subject matter of the resolution exists among
the members of your committee, still, in view
of the decisive vote on the subject which has
this day been taken in this R. W. Grand Body,
we are of opinion that it is inexpedient to at
tempt to legislate further in that regard at the
present session.
Beautiful Allegory.
Mr. Crittenden, of Kentucky, was at one
time engaged in defending a man who had
been indicted for a capital offenBe. Aftoran
eleborate and powerful defense he closed his
effort by the following striking and beautiful
allegory:
When God in his oternal eounsel conneived
the thought of man's creation, he called to
him the three ministers who wait constantly
upon the throne Justice, Truth and Mercy
aud thus addressed them: "Shall we make
man?" Then snid Justice, "O, God, make
him not, for ho will trample upon-lhy laws."
Truth made an answer also, "O, God, make
him not, for he will pollute the sanctuaries."
But Mercy, dropping down upon her knees,
and looking up through her tours, exclaimed,
"O, God, make him I will watch over him
with my caro through all the dark paths
which he may have to tread." Then God
made man, and said to him, "O, man, thnu
art the child of Mercy, go and deal with thy
brother."
The jury, when he had finished, were
drowned in tears, nnd ngninnt evidence, and
what munt have been their own conviction,
brought in a verdict of not guilty.
Iii.lt gfls op Rsv. Joskhh Carprr. We un
derstand that on Sunday evening the Rev.
Joseph Carper, at present one of the oldest
ministers in the country connected with the
M. E. Church, who a few hours previous had
officiated at the burial service of the late Rev.
Jacob Young, another old pioneer in the eause
ef Methodism, was taken extremely ill and
continues in that condition, his life almost de
spaired of, at the parsonage on Town-street,
Cap. City
Fact.
[Special Correspondence of the Penny Press.]
Letter from Boston.
BOSTON, September 20, 1859.
Editors Pbmnv Vryss: Everything in
Boston of a publio nature, that can be, is done
on the anniversary of the settlement ol the
city, so of course the inauguration of Web
ster's statue was appointed for that day, the
17th of September, and all Yunkee land was
on tho alert to hear Mr. Everett's oration.
Seats were erected in the State-house yard
for tho accommodation of the ladies, (tho
gentlemen on this occasion, we are happy to
say, giving place to them) and tickets of ad
mission, to the amount of five thousand, is
sued. The morning dawned, but alas I the sun re
fused to shine, and a pelting and pitiless
storm ushered in the day, which only in
creased as the hours passed, and that fixed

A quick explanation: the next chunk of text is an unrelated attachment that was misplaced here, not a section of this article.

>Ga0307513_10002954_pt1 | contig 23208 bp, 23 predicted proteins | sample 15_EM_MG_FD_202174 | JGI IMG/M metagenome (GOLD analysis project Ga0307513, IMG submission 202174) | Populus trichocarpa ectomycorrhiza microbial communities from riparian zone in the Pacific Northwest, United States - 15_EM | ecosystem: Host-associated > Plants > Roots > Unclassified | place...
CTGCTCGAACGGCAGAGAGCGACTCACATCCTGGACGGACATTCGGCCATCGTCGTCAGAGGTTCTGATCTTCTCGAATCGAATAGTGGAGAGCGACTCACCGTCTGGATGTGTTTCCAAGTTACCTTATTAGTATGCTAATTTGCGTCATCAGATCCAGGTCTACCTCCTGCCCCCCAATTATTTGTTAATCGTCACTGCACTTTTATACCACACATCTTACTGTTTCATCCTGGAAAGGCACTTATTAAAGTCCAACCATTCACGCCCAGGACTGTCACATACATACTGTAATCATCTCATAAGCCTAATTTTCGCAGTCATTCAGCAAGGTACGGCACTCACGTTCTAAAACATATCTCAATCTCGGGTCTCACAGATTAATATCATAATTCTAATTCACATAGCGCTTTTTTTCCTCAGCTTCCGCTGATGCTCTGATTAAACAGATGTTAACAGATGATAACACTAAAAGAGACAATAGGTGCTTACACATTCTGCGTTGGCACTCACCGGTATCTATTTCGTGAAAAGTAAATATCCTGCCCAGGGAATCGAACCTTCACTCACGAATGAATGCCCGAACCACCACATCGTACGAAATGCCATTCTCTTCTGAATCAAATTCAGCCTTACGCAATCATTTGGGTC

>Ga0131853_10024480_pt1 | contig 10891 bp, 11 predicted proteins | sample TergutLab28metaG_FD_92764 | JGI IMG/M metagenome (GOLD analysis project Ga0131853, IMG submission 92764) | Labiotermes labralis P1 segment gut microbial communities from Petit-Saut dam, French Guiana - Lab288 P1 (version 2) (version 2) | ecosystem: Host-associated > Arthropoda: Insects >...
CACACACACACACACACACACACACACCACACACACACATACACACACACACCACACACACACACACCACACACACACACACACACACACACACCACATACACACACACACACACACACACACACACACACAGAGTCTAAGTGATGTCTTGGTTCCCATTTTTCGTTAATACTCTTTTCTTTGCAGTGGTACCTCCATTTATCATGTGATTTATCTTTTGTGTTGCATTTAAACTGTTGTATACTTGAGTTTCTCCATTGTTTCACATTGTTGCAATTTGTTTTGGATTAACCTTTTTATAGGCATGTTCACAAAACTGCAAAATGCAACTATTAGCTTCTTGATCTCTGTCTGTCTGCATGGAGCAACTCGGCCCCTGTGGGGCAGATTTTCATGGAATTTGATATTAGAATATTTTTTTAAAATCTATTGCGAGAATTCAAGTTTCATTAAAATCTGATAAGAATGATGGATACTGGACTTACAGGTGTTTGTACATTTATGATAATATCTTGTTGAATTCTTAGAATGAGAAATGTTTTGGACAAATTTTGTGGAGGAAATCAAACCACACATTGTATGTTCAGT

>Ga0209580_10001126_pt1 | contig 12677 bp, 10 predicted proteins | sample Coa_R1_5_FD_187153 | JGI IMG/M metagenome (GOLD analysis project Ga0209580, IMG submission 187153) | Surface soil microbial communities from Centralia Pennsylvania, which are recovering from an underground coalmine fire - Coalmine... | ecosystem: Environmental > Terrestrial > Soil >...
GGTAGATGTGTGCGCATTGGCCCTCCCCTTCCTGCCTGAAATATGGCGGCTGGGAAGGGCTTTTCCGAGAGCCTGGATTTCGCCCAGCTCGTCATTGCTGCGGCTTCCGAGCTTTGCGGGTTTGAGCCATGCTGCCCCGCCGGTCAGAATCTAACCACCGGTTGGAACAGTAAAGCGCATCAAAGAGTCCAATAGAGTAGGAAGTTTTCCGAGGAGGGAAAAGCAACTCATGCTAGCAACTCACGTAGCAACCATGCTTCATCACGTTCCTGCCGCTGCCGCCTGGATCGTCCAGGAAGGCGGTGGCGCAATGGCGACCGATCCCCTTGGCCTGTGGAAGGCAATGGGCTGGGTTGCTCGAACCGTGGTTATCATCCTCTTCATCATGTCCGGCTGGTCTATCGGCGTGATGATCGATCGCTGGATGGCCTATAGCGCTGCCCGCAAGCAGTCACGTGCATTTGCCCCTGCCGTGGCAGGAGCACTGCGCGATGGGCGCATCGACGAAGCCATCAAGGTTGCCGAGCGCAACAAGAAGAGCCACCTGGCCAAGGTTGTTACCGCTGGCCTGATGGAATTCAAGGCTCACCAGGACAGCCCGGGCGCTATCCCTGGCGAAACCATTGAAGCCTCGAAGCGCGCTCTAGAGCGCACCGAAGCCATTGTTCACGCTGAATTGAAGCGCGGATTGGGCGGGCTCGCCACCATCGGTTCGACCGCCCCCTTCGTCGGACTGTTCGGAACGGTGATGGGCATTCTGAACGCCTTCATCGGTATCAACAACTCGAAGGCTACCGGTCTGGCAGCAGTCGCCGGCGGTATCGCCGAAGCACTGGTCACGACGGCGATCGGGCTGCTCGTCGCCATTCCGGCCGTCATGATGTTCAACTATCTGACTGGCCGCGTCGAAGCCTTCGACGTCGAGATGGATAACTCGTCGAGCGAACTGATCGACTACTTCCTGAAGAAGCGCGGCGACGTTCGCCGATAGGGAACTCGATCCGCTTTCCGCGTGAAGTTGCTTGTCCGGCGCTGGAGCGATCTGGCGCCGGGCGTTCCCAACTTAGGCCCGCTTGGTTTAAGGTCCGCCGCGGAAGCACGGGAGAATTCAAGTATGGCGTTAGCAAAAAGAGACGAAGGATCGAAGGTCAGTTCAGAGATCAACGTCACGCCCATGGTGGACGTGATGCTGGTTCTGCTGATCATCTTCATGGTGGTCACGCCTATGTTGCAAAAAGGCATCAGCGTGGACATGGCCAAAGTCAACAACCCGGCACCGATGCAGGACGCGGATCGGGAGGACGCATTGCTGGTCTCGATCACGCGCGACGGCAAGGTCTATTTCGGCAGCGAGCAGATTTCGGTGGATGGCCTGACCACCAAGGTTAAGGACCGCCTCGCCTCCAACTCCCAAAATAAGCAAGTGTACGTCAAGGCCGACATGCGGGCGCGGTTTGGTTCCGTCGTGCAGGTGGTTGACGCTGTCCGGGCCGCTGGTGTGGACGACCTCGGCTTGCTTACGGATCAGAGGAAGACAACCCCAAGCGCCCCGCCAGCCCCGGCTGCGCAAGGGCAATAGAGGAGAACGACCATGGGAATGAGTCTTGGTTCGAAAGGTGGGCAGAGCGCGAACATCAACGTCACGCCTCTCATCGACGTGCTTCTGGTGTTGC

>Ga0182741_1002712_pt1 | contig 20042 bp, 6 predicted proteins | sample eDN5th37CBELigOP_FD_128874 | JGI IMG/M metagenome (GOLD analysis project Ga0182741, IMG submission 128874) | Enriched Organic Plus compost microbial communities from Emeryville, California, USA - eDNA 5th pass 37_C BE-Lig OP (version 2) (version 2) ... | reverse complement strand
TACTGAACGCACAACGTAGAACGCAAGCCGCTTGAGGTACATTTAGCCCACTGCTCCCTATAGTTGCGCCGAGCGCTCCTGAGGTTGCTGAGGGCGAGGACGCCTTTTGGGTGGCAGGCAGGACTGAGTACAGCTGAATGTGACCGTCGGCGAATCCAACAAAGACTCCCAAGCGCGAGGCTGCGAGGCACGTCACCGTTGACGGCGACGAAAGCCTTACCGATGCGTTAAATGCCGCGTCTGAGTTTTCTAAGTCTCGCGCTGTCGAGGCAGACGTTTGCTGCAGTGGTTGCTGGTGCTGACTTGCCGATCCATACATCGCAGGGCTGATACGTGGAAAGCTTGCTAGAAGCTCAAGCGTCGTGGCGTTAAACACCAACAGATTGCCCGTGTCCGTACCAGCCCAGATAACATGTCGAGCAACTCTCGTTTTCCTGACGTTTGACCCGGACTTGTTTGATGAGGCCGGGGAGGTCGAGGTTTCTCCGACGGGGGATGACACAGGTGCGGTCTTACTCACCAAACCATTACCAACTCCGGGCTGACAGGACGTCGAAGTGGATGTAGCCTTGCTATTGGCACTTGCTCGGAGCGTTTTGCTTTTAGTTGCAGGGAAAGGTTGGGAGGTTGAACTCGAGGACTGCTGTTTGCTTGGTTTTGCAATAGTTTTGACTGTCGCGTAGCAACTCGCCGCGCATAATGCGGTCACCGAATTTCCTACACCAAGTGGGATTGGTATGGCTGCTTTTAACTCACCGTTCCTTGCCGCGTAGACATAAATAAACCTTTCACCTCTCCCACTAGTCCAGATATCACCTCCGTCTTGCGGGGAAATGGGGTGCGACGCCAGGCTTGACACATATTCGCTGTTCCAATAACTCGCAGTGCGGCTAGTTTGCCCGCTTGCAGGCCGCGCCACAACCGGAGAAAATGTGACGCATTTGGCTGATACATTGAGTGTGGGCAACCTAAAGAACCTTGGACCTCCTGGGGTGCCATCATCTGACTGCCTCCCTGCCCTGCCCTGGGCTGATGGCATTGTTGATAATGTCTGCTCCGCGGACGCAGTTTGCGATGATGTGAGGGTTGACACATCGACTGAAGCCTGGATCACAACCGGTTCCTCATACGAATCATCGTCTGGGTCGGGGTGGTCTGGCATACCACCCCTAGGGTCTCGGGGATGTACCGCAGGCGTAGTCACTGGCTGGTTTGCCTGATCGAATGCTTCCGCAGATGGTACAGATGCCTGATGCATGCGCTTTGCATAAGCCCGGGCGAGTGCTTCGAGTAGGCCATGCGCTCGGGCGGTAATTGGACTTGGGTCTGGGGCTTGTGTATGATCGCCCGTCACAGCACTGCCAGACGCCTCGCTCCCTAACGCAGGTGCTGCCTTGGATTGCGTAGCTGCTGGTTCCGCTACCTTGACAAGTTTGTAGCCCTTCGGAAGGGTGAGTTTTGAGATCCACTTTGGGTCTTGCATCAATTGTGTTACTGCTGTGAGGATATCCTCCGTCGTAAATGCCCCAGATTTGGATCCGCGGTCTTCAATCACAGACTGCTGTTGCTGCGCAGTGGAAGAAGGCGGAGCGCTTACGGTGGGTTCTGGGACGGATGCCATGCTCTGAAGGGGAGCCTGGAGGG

for the commencement of the ceremonies
drew near. But nothing can damp the ardor
of the Bostonians when anything which is to
honor Boston, or renoct credit upon them
selves, is to take place, so the music hall to
which they were obliged to adjourn, in con
sequence of the weather, was crowded.
The usual amount of drab cloaks and red
scarfs, the Boston feminine uniform, were
present ; in the galleries tho removal of the
picturesque hoods, which protected many of
the bonnets, displayed tho gay fall ribbons,
in striking contrast to the dark mass below;
the red costs of the Governor's guard, with
the blue scarfs, and white kid gloves of the
Marshal's adding to the scene.
Tho statue, about which there has been
such a diversity of opinion, that one party
proposed to melt it down, is, as I supposeyou
know, by Powers, and of bronze, represent
ing Webster in citizen's dress, and is the gift
of a number of gentlemen to the city.
Mr. lelton, the Greek profeaBor at Harvard,
as the organ of these gentlemen presented it
to the city, as represented by the Mayor, who,
in turn, transferred it to the Commonwealth,
that in the person of Governor Banks received
it. The addresses of these gentlemen were fol
lowed by the delivery of Mr. Everett's oration,
the crowning honor of the wholo whioh fully
sustained his reputation, and is thought by
many to have excelled all former efforts.
Doubtless ere this you have read it in the publio
journals, but, nevertheless, I will give you the
opinion of a lady who was present. Professor
Felton's address she pronounced olassie; Mr.
Lincoln's civil; Governor Banks' a mixture,
while Mr. Everett's was grand.
He has been requested to repeat it on Wednes
day at the State-bouse, the seats and deco
rations still remaining there, which were put
up for the occasien of Saturday.
I suppose many Cinoinnatians will be on to
see the (ireai Eastern, whose day of sailing is
again put off, to the disappointment of many,